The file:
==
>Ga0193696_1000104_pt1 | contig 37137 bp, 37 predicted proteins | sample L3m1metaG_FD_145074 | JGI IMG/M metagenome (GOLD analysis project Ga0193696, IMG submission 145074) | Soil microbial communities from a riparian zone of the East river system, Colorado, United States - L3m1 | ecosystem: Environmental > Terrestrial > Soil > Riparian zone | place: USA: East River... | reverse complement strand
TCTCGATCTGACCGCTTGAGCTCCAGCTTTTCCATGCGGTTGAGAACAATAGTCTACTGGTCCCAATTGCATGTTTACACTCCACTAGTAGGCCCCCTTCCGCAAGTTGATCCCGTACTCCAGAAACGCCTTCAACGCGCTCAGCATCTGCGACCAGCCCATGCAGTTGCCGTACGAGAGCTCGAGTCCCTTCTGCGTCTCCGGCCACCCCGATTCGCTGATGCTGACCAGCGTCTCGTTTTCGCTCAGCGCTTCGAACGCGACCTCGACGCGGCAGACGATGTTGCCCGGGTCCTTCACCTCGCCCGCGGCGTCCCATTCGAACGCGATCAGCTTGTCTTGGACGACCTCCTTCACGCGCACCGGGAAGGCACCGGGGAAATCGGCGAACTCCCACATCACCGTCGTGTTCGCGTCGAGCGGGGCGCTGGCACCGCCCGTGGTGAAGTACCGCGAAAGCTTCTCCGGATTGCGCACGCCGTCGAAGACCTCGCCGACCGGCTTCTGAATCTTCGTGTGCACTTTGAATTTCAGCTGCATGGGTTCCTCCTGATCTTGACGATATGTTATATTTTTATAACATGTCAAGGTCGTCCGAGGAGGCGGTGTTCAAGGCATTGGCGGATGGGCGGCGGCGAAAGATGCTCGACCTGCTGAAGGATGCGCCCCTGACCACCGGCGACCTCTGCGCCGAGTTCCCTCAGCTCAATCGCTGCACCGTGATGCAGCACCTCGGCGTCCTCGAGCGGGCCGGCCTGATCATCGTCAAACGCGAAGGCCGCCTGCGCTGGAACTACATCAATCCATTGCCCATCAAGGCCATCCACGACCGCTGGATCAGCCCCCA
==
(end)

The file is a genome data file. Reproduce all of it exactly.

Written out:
>Ga0193696_1000104_pt1 | contig 37137 bp, 37 predicted proteins | sample L3m1metaG_FD_145074 | JGI IMG/M metagenome (GOLD analysis project Ga0193696, IMG submission 145074) | Soil microbial communities from a riparian zone of the East river system, Colorado, United States - L3m1 | ecosystem: Environmental > Terrestrial > Soil > Riparian zone | place: USA: East River... | reverse complement strand
TCTCGATCTGACCGCTTGAGCTCCAGCTTTTCCATGCGGTTGAGAACAATAGTCTACTGGTCCCAATTGCATGTTTACACTCCACTAGTAGGCCCCCTTCCGCAAGTTGATCCCGTACTCCAGAAACGCCTTCAACGCGCTCAGCATCTGCGACCAGCCCATGCAGTTGCCGTACGAGAGCTCGAGTCCCTTCTGCGTCTCCGGCCACCCCGATTCGCTGATGCTGACCAGCGTCTCGTTTTCGCTCAGCGCTTCGAACGCGACCTCGACGCGGCAGACGATGTTGCCCGGGTCCTTCACCTCGCCCGCGGCGTCCCATTCGAACGCGATCAGCTTGTCTTGGACGACCTCCTTCACGCGCACCGGGAAGGCACCGGGGAAATCGGCGAACTCCCACATCACCGTCGTGTTCGCGTCGAGCGGGGCGCTGGCACCGCCCGTGGTGAAGTACCGCGAAAGCTTCTCCGGATTGCGCACGCCGTCGAAGACCTCGCCGACCGGCTTCTGAATCTTCGTGTGCACTTTGAATTTCAGCTGCATGGGTTCCTCCTGATCTTGACGATATGTTATATTTTTATAACATGTCAAGGTCGTCCGAGGAGGCGGTGTTCAAGGCATTGGCGGATGGGCGGCGGCGAAAGATGCTCGACCTGCTGAAGGATGCGCCCCTGACCACCGGCGACCTCTGCGCCGAGTTCCCTCAGCTCAATCGCTGCACCGTGATGCAGCACCTCGGCGTCCTCGAGCGGGCCGGCCTGATCATCGTCAAACGCGAAGGCCGCCTGCGCTGGAACTACATCAATCCATTGCCCATCAAGGCCATCCACGACCGCTGGATCAGCCCCCA